Surgeon General Adds New Risks To Long List Of Smoking’s Harms

NPR:

Acting Surgeon General Boris Lushniak is the latest in a long line of surgeons general who have tried to pound the final nails into the coffin of America’s smoking habit.

 

“Enough is enough,” Lushniak says. But there’s no reason to think his new report on smoking and health — the 32nd in a series that stretches back 50 years — will do the trick.

 

Smoking’s persistence isn’t for lack of evidence about the harms it causes. The latest report, which tops 900 pages, contains an impressive list of disorders newly deemed to be caused by smoking. They include diabetes, facial deformities in babies born to smoking mothers, liver and colorectal cancer, age-related macular degeneration, ectopic pregnancy, rheumatoid arthritis and erectile dysfunction, to name a few.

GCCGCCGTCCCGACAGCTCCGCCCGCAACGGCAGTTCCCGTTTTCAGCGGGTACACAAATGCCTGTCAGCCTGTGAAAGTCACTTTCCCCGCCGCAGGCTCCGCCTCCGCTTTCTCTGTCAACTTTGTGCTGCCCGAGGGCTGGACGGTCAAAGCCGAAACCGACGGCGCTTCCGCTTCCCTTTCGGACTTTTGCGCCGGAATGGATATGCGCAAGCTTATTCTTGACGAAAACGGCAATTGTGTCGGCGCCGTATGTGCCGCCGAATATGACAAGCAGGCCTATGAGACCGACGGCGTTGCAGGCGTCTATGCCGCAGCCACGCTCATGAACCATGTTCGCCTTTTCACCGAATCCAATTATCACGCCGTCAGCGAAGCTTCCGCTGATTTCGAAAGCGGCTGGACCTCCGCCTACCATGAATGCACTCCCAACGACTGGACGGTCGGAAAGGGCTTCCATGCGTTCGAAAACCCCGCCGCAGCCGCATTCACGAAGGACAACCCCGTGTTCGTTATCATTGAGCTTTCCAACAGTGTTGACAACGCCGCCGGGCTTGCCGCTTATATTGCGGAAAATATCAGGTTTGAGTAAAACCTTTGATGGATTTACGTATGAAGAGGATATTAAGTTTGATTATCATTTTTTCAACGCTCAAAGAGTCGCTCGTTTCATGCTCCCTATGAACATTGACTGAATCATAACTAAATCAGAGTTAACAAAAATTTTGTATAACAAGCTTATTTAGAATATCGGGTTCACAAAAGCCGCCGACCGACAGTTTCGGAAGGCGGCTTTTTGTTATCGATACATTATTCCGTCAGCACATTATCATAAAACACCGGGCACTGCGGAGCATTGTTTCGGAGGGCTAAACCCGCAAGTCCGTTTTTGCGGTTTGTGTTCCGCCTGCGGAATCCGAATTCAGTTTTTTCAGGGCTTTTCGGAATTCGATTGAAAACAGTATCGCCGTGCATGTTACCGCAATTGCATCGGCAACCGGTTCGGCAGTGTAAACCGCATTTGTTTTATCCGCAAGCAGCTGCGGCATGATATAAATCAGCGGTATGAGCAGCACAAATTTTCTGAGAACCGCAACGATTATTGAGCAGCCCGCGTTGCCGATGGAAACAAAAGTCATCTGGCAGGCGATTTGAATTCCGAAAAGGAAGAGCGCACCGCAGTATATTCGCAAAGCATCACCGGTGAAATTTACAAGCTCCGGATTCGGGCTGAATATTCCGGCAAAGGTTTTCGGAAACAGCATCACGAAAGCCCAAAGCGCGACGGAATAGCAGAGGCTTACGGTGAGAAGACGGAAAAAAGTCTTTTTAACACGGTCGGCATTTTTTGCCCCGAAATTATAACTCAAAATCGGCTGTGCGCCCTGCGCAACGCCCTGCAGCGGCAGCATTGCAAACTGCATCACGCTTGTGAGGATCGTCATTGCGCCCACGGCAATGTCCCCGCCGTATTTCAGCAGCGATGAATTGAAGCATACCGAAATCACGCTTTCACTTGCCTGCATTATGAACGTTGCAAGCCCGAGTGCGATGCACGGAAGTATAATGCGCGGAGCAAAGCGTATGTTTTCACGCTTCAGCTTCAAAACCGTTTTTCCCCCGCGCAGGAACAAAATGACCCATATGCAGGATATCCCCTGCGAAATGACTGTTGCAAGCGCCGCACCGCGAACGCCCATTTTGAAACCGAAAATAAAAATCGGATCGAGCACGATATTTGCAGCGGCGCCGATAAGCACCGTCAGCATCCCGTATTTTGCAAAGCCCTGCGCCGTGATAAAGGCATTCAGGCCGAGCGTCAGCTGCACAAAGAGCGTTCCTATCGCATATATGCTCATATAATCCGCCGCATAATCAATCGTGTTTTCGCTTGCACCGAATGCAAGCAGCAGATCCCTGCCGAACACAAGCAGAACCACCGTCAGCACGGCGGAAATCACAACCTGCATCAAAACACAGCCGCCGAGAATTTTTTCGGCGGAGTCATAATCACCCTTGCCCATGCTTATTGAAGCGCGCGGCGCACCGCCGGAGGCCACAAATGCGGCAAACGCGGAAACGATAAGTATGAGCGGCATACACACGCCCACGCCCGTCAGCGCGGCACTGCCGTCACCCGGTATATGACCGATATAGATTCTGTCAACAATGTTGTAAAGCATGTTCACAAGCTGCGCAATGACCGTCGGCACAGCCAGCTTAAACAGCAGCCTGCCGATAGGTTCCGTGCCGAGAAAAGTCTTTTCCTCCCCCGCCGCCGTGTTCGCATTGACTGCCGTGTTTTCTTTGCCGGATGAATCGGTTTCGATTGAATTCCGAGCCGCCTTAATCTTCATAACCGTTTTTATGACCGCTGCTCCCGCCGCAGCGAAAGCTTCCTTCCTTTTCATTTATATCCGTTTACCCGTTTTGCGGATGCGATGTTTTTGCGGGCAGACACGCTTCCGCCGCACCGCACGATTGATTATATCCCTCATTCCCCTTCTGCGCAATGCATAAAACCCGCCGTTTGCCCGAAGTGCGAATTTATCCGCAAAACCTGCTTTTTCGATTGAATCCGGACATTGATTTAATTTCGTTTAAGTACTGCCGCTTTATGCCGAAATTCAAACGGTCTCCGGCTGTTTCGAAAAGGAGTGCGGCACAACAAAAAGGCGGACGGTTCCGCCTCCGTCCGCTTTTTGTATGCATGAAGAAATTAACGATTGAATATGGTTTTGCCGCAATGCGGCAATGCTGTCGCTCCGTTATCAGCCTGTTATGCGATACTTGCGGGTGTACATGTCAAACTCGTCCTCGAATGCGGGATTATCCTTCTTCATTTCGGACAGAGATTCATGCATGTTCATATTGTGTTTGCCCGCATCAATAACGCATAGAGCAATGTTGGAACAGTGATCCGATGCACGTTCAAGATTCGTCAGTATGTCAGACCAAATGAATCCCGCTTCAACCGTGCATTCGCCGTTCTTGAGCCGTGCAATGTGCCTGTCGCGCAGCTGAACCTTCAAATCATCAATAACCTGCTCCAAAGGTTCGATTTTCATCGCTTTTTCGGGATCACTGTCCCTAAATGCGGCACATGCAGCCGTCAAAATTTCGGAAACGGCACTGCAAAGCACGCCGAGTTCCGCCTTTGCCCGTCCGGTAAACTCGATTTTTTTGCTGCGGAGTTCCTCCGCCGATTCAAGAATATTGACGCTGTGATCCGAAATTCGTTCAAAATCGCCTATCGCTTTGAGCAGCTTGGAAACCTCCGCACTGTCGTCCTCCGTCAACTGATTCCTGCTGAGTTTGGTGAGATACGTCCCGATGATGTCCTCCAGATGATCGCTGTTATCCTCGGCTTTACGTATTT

The newly recognized harms aren’t limited to smokers. Secondhand smoke raises the risk of stroke by up to 30 percent.

 

“Smoking really is even worse than we knew,”Dr. Thomas Friedman, director of the Centers for Disease Control and Prevention, tells Shots. Half of all long-term smokers will die from a smoking-related disease, with the annual toll now about 480,000 people.

But there’s one new wrinkle. Behavioral psychologist David Abrams says this report makes a significant distinction between the harmfulness of burning tobacco and less harmful ways of delivering the nicotine that keeps people addicted.

The report concludes that “cigarettes and other combusted tobacco products” should be eliminated.

Read the whole story: NPR

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